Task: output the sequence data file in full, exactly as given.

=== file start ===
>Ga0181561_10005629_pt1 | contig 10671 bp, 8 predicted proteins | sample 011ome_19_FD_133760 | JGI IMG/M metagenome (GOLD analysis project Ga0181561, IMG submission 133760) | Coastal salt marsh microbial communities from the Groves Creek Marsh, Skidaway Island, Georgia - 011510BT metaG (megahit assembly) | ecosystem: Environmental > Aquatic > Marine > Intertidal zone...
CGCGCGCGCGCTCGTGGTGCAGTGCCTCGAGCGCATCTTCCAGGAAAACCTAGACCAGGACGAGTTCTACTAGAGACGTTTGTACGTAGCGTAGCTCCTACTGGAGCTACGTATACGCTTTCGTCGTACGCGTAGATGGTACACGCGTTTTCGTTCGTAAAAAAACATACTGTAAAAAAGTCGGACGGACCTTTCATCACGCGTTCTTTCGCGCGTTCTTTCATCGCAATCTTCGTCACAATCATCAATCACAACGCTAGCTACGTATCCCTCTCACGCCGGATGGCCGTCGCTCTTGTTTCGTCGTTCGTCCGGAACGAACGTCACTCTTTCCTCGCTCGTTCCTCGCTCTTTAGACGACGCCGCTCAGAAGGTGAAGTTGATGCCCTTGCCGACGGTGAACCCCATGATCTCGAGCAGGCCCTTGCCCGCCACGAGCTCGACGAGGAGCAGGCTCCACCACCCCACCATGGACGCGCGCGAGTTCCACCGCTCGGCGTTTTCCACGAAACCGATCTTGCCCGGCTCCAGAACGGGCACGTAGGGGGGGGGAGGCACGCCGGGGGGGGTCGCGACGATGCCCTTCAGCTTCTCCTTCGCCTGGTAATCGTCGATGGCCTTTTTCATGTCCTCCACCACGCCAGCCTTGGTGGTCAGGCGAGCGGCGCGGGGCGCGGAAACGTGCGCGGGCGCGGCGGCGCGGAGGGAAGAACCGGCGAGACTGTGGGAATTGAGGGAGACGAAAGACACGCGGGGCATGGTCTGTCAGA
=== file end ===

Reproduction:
>Ga0181561_10005629_pt1 | contig 10671 bp, 8 predicted proteins | sample 011ome_19_FD_133760 | JGI IMG/M metagenome (GOLD analysis project Ga0181561, IMG submission 133760) | Coastal salt marsh microbial communities from the Groves Creek Marsh, Skidaway Island, Georgia - 011510BT metaG (megahit assembly) | ecosystem: Environmental > Aquatic > Marine > Intertidal zone...
CGCGCGCGCGCTCGTGGTGCAGTGCCTCGAGCGCATCTTCCAGGAAAACCTAGACCAGGACGAGTTCTACTAGAGACGTTTGTACGTAGCGTAGCTCCTACTGGAGCTACGTATACGCTTTCGTCGTACGCGTAGATGGTACACGCGTTTTCGTTCGTAAAAAAACATACTGTAAAAAAGTCGGACGGACCTTTCATCACGCGTTCTTTCGCGCGTTCTTTCATCGCAATCTTCGTCACAATCATCAATCACAACGCTAGCTACGTATCCCTCTCACGCCGGATGGCCGTCGCTCTTGTTTCGTCGTTCGTCCGGAACGAACGTCACTCTTTCCTCGCTCGTTCCTCGCTCTTTAGACGACGCCGCTCAGAAGGTGAAGTTGATGCCCTTGCCGACGGTGAACCCCATGATCTCGAGCAGGCCCTTGCCCGCCACGAGCTCGACGAGGAGCAGGCTCCACCACCCCACCATGGACGCGCGCGAGTTCCACCGCTCGGCGTTTTCCACGAAACCGATCTTGCCCGGCTCCAGAACGGGCACGTAGGGGGGGGGAGGCACGCCGGGGGGGGTCGCGACGATGCCCTTCAGCTTCTCCTTCGCCTGGTAATCGTCGATGGCCTTTTTCATGTCCTCCACCACGCCAGCCTTGGTGGTCAGGCGAGCGGCGCGGGGCGCGGAAACGTGCGCGGGCGCGGCGGCGCGGAGGGAAGAACCGGCGAGACTGTGGGAATTGAGGGAGACGAAAGACACGCGGGGCATGGTCTGTCAGA